Pros: Great use of detail; strong characters
Cons: Doesn’t match the advertised genre; erratic fidelity of detail; some stereotyped characters
Rating: 2.5 out of 5
Review book courtesy of the author
Sean Malone may very well be the smartest person in the world. As a 14-year-old that’s a huge burden, and one that pretty much ruins his life. The NSA uses his genius to decrypt the communications of some high-profile criminals, and innocent people get caught in the crossfire. A threat to Sean sends him into hiding in Europe with a new identity, and he sheds all of the trappings of genius, doing his best to blend in.
Unfortunately for him, life has other ideas. His girlfriend comes down with a fatal illness. Sean realizes he’s going to have to find the cure himself if he wants her to live–but this pits him against a huge corporation with a willingness to break the law. Soon Sean is running for his life while racing against time to save the love of his life.
I expect certain things from a book I’ve been told is a bio-thriller. I expect thrills, and most of Elixir is a slow character study; the thriller aspect doesn’t come in until very late in the game. I also expect the bio- to be a part of the careful plotting; instead it’s more of a hand-waved magic. The book is a good character study, but the it isn’t at all what I thought it would be from the description.
Sean’s vast intelligence is used as a superpower. It takes him mere hours mired in his own thoughts to solve earth-shaking world-altering problems. There’s no tension in this at all, no tiny hint that Sean might not succeed. He reads a mere four documents regarding a huge pharmaceutical issue–ones that sound like high-level overviews–and immediately sees things “deep in the details” that no one else had. (What details? He hasn’t gotten to many yet!) While he’s depicted as being able to teach himself things at incredible rates, he doesn’t even bother when it comes to this. If the problems can be solved without any background in genetics, medicine, and pharmacology (all depicted as relevant), then why does anyone go to school for those things?
One of Galdi’s strengths is his use of deep levels of detail to paint a thorough picture. Unfortunately this sets up an expectation that all details will be handled with the same careful touch, and when something is hand-waved it really stands out. For instance, when the characters go to the NSA the author meticulously details the buildings they’re visiting. However, the characters get into the NSA without going through a single checkpoint, without showing their IDs once, and without any kind of escort. After carefully detailing the various levels of officials Sean deals with, he’s then shown as being able to get the Secretary of Defense on the phone in minutes just because he’s having a crisis of conscience. I can’t even remotely buy into that. He then attempts to extort the secretary with threats and is still walking around as though nothing happened several days later.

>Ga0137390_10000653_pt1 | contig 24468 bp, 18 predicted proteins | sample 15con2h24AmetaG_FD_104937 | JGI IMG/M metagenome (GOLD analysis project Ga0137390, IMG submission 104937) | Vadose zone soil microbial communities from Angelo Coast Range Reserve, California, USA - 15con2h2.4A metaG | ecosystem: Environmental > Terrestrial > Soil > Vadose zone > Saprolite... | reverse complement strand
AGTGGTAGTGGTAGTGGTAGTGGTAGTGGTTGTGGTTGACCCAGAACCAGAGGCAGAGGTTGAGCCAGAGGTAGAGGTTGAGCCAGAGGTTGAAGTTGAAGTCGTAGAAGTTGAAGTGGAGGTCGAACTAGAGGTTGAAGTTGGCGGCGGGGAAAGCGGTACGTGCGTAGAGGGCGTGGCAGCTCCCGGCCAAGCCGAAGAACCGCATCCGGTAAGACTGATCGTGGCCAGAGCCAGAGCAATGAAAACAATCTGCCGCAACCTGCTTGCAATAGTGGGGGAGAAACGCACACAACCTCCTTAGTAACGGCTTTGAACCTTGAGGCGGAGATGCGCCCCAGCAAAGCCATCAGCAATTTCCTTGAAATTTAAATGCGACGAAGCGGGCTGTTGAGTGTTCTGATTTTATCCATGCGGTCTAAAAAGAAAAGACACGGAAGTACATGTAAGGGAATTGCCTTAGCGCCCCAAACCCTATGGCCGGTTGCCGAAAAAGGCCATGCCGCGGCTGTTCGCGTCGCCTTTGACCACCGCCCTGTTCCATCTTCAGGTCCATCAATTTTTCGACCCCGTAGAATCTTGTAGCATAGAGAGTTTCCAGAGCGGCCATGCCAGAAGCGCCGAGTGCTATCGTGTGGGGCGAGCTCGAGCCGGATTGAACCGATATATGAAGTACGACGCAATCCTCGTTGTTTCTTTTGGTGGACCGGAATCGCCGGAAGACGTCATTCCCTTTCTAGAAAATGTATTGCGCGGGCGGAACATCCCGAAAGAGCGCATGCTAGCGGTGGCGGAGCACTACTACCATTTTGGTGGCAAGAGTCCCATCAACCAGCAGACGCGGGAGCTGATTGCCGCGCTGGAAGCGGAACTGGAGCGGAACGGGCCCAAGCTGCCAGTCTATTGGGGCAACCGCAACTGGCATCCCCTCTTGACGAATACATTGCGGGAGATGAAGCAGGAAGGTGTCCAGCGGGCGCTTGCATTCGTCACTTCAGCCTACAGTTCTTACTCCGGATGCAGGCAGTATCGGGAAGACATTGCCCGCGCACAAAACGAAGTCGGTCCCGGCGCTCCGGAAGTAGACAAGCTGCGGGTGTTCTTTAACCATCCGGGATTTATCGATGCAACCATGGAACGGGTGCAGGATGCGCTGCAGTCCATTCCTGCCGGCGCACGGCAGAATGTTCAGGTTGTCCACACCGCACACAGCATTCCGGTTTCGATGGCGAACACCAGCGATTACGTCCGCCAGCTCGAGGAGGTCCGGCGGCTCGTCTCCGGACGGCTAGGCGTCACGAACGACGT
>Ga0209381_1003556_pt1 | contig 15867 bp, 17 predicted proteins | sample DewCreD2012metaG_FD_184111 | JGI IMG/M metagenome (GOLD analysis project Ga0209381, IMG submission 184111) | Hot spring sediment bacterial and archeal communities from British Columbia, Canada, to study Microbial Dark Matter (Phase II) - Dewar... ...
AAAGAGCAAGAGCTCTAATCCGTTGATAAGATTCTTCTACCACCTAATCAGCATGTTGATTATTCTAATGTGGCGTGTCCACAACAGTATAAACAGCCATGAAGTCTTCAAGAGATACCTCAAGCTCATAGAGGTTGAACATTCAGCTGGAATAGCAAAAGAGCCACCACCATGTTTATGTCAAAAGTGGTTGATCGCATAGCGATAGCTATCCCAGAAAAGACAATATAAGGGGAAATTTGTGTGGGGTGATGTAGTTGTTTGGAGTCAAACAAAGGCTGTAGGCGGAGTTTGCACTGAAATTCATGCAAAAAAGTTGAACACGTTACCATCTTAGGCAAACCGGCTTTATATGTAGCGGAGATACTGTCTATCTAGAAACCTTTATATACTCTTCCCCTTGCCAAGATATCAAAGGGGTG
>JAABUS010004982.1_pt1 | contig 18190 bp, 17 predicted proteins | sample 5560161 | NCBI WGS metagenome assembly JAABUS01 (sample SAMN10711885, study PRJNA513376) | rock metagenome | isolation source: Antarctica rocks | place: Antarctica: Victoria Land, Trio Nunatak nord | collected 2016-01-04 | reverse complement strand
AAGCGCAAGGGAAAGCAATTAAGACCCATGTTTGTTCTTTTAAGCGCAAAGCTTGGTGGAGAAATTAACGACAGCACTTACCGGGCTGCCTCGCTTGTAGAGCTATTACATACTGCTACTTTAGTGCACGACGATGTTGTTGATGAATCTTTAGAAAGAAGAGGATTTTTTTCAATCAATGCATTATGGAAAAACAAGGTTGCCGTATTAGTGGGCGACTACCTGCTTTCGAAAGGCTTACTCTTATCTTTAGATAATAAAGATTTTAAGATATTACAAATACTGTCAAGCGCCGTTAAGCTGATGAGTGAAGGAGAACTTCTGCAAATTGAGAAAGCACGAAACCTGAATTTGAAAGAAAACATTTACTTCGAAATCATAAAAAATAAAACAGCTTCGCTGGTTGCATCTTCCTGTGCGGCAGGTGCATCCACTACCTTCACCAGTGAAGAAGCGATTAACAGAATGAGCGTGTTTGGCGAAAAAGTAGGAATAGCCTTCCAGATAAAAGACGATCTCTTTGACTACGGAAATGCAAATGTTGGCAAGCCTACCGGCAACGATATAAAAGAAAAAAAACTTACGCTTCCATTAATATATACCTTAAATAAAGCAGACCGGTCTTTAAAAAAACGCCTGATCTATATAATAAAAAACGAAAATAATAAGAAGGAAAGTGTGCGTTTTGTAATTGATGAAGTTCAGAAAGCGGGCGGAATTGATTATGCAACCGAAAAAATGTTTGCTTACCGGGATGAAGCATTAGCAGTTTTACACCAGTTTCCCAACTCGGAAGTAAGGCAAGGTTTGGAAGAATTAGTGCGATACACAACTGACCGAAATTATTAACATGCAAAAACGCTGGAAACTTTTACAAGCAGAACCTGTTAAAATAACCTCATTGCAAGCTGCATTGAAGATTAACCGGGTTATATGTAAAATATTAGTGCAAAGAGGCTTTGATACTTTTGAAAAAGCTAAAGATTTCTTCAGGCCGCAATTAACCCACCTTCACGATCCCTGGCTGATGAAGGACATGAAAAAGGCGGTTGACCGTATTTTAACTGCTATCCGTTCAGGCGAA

That brings me to another problem. Part of the necessary setup to get Sean into hiding involves the person he’s threatened going to great lengths to illegally set him up. However, after making his threats there’s just no need to work up some complicated plan to take him out of the picture. He could already be arrested for extortion and making threats against the Secretary of Defense. Seeing as the government has already been depicted as happily doing things it shouldn’t (Sean has no adult family member present when dealing with them, and as a minor is made to sign papers he cannot legally be required to sign), there’s just no reason for them to use complicated schemes to deal with him.
There are many examples of details that are hand-waved away or that make no sense. After Sean is exposed at length to an infectious disease, no one tests him for the disease. This despite the fact that a lot of detail goes into his girlfriend’s medical quarantine and isolation, which again sets an expectation of a greater realism. A character who’s been horrifically damaged by an illness to near-death seems just fine less than a week later. A priest puts on a biohazard suit with no help or supervision despite the fact that he’s explicitly never even seen one before. Apparently all Sean has to do in order to get rare chemicals from a university is find a sympathetic professor and offer to take full responsibility for them.
Galdi uses his intense detail to paint a deep level of characterization, which is a fantastic strength. Unfortunately some of those lovingly-drawn characters are lovingly-drawn stereotypes. When you have to explicitly say that your Native American character doesn’t have long hair and doesn’t wear ‘tribal attire’ instead of simply diving into describing what he is like, you’re having stereotype problems. (In that case the character simply falls into a different stereotype of the dead-eyed psychopathic professional ‘problem-solver’.) Also, in the interests of keeping language interesting things sometimes get a little weird, such as a professor “scampering” across a room.
Elixir is more science fantasy than science fiction–in other words, science is portrayed as magic and superpowers rather than detailed actual science. Some of the book’s quirks would make sense if it was an adolescent wish-fulfillment story, in particular Sean’s ability to gain the attention of powerful figures at a moment’s notice, his ability to put one over on adults, and his intelligence superpowers. Unfortunately I don’t get the impression that’s what it’s meant to be, and the gorgeous level of detail implies something with much more realism.